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Using SDP as an alternative to VPN: 6 questions admins often ask

By: Camilla Ahlquist

Using SDP as an alternative to VPN: 6 questions admins often ask

Another year down and odds are you’re looking at another year using your remote access VPN. Another year of frustrated users, their grumbling growing louder as the number of mobile employees rises. With applications and workloads moving to the cloud and many users working remotely, the emphasis on traditional network-perimeter security needs to be reevaluated, specifically in the context of remote access.

The software-defined perimeter (otherwise known as SDP) provides a modern, 100% software-based approach to secure private application access without the need for VPN. As organizations continue to transform and seek to implement a zero trust network, SDP becomes a critical prerequisite to enabling the necessary security, user experience, and network simplicity the business needs.

Companies like TRIMEDX have already begun using SDP as a VPN alternative and have shared their story in a recent webinar, “Three reasons SDP will replace VPN in 2019.” But many in enterprise IT have questions around SDP and how it replaces VPN. Below, we’ll address six questions we often see come up when discussing SDP.

1.  What are the main areas in which SDP differs from VPN?

Where SDP truly differs is in its method of connectivity. VPNs are IP and network-centric, connecting devices to networks; SDPs instead provide secure connections between authorized users and authorized applications, not the network.

With SDP, inside-out connections are established between user and application, rather than receiving inbound connections from the device and onto the network. These inside-out connections ensure that application IPs are never exposed to the internet while decoupling application access from the network. Since users receive no network access with SDP, the attack surface is minimized, while users enjoy fast, direct access to applications with no network-related latency—a user experience that’s far superior to VPN.

2.  What are some things that SDP cannot do that a traditional VPN can?

Legacy VPN technology still holds a foothold due to its ability to provide universal protocol tunneling. SDP supports most protocols; however, some SDPs do not have the capability to support peer-to-peer (P2P) protocols, Voice over IP (VoIP), Session Initiation Protocol (SIP), or Signaling System 7 (SS7). As SDP continues to mature, we can expect to see more support of these protocols.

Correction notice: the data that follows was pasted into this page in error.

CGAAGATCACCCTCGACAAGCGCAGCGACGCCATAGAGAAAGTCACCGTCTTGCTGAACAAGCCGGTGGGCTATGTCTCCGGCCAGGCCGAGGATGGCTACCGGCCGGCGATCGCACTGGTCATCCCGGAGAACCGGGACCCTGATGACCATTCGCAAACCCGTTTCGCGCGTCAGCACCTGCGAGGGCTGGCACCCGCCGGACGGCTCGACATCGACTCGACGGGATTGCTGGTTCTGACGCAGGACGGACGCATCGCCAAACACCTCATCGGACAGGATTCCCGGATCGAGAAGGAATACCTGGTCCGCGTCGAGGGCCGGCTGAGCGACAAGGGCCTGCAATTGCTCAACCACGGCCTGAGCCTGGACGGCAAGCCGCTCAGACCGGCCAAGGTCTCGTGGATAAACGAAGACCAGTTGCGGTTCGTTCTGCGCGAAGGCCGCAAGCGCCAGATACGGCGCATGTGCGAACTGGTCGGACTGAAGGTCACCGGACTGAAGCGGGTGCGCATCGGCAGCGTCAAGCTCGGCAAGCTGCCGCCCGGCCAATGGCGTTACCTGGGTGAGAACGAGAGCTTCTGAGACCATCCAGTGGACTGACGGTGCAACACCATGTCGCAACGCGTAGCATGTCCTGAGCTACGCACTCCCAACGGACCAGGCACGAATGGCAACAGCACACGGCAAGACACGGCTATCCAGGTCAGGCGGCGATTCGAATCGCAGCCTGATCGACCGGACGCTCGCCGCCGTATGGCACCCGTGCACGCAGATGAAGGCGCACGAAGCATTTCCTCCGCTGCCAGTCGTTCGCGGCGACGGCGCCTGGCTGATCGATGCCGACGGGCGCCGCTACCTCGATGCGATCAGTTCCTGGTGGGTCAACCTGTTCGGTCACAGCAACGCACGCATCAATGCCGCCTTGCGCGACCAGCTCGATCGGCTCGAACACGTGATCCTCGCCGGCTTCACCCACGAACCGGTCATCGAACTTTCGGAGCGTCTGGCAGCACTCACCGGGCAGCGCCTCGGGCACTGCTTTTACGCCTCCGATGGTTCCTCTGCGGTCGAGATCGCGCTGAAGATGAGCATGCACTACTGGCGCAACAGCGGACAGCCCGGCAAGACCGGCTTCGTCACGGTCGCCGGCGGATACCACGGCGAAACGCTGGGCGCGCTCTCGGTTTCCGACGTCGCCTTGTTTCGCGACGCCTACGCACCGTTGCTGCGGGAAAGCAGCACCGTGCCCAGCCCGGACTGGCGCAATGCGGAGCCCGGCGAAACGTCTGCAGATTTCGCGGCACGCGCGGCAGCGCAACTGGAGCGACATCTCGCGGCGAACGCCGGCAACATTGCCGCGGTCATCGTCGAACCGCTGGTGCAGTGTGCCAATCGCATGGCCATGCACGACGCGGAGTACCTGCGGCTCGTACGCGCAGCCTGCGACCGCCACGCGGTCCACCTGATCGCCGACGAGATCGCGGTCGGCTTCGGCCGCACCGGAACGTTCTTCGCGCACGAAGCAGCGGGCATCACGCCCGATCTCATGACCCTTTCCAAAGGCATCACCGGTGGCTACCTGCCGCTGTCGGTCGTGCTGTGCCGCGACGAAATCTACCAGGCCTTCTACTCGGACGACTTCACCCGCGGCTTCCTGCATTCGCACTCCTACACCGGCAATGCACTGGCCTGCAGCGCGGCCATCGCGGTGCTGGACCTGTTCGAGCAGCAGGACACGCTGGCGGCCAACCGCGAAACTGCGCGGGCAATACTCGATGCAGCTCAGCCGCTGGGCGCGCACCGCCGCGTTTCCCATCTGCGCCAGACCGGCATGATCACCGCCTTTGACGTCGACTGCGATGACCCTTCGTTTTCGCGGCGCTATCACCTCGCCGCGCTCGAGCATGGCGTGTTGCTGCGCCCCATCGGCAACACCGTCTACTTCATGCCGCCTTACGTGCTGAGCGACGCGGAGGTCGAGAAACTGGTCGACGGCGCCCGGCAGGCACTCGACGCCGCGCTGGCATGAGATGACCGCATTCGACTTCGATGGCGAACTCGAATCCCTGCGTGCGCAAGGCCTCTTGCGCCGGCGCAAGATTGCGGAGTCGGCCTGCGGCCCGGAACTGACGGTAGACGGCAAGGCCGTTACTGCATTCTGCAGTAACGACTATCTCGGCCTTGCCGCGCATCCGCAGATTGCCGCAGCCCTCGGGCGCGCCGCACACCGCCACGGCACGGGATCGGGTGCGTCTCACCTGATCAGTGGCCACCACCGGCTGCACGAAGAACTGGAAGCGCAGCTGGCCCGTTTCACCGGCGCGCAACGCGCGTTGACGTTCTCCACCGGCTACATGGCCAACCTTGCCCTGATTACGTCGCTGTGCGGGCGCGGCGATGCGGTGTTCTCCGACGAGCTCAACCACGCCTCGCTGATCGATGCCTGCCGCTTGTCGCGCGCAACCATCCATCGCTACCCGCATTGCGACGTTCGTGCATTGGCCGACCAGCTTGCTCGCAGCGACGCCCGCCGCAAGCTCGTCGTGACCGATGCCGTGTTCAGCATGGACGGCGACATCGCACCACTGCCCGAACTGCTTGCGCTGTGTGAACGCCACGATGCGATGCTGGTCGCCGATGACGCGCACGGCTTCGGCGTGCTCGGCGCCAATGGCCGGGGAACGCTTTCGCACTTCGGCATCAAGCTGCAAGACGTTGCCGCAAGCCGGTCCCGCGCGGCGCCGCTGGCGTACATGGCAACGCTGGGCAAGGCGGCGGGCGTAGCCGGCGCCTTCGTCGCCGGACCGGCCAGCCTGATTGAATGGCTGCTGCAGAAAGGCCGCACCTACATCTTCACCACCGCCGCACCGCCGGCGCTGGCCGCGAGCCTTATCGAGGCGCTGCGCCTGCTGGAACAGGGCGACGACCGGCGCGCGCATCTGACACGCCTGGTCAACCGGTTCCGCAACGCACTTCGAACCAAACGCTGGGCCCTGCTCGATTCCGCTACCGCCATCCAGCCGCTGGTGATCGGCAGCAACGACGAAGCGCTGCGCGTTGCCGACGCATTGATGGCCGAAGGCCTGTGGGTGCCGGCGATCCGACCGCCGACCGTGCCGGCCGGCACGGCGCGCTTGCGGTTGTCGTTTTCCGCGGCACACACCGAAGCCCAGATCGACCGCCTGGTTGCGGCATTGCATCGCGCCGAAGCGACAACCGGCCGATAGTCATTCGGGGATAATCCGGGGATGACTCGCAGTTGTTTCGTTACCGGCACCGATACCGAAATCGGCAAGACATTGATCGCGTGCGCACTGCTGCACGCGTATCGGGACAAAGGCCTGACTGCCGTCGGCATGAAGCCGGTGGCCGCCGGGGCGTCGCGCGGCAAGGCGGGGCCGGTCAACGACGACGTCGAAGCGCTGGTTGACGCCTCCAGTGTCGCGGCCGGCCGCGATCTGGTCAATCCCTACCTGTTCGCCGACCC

3.  What makes SDP a good option for my enterprise?

SDP is a technology you should consider if your VPN is causing pain to the business—whether it’s the result of lost user productivity due to slow access, security risk due to limited visibility and control, or difficult management due to the growing complexity of the VPN architecture.

While SDP is becoming a popular alternative to VPN, there are a variety of other ways enterprises are leveraging the technology. They include enabling multi-cloud access, securing third-party access, and accelerating IT integration for M&As.

See how companies like MAN Energy Solutions, NOV, Perdue Farms, and TRIMEDX have leveraged SDP to solve their individual challenges.

4.  Does SDP replace any appliances in my inbound security stack?

Yes, specifically the VPN concentrator, DDoS appliances, and even load balancers.

The VPN concentrator is removed from the inbound stack since SDP itself serves as a VPN/RAS alternative. Unlike a VPN that operates as an internal listening port, SDPs can receive no inbound pings, making the network undetectable and effectively creating a “darknet.”

The need for DDoS appliances is eliminated because user-to-application connectivity is made via inside-out connections instead of inbound pings. IPs are never exposed to the internet, making applications invisible to unauthorized users and reducing the threat of internet-based attacks, such as DDoS.

Some SDP services even provide their own built-in global and internal load balancing capabilities. With the right SDP service, user traffic can be automatically directed to find the optimal path to an application, while enabling even greater consolidation of the inbound stack.

5.  Which operating systems are SDPs compatible with?

In the case of ZPA, our app connectors, which run in the customer’s environment as lightweight RPMs or VMs, are compatible with a wide range of operating systems.

Supported platform operating systemsVMware vCenter, VMware vShere Hypervisor (ESXi), Oracle Linux, Microsoft Azure, Microsoft Hyper-V, Amazon Web Services (AWS), Red Hat Enterprise Linux, CentOs

Supported device operating systemsWindows, Android, MacOS, iOS, Linux, Oracle

However, if a device operating system is not supported, some SDP providers have browser access capabilities for web applications. This eliminates any device compatibility issues and enables secure connectivity from user to application via a browser.

6.  SDP would fit as a VPN alternative for my organization, so how do I get started?

A great place to start is by familiarizing yourself with the SDP architecture and how it could fit into your environment. The Network Architects Guide to Adopting a Software-Defined Perimeter is a great resource for you or any network architect seeking to understand the SDP environment or trying to identify first steps and pro-tips as the enterprise looks to implement an SDP.

Learn more about SDP as a VPN alternative:




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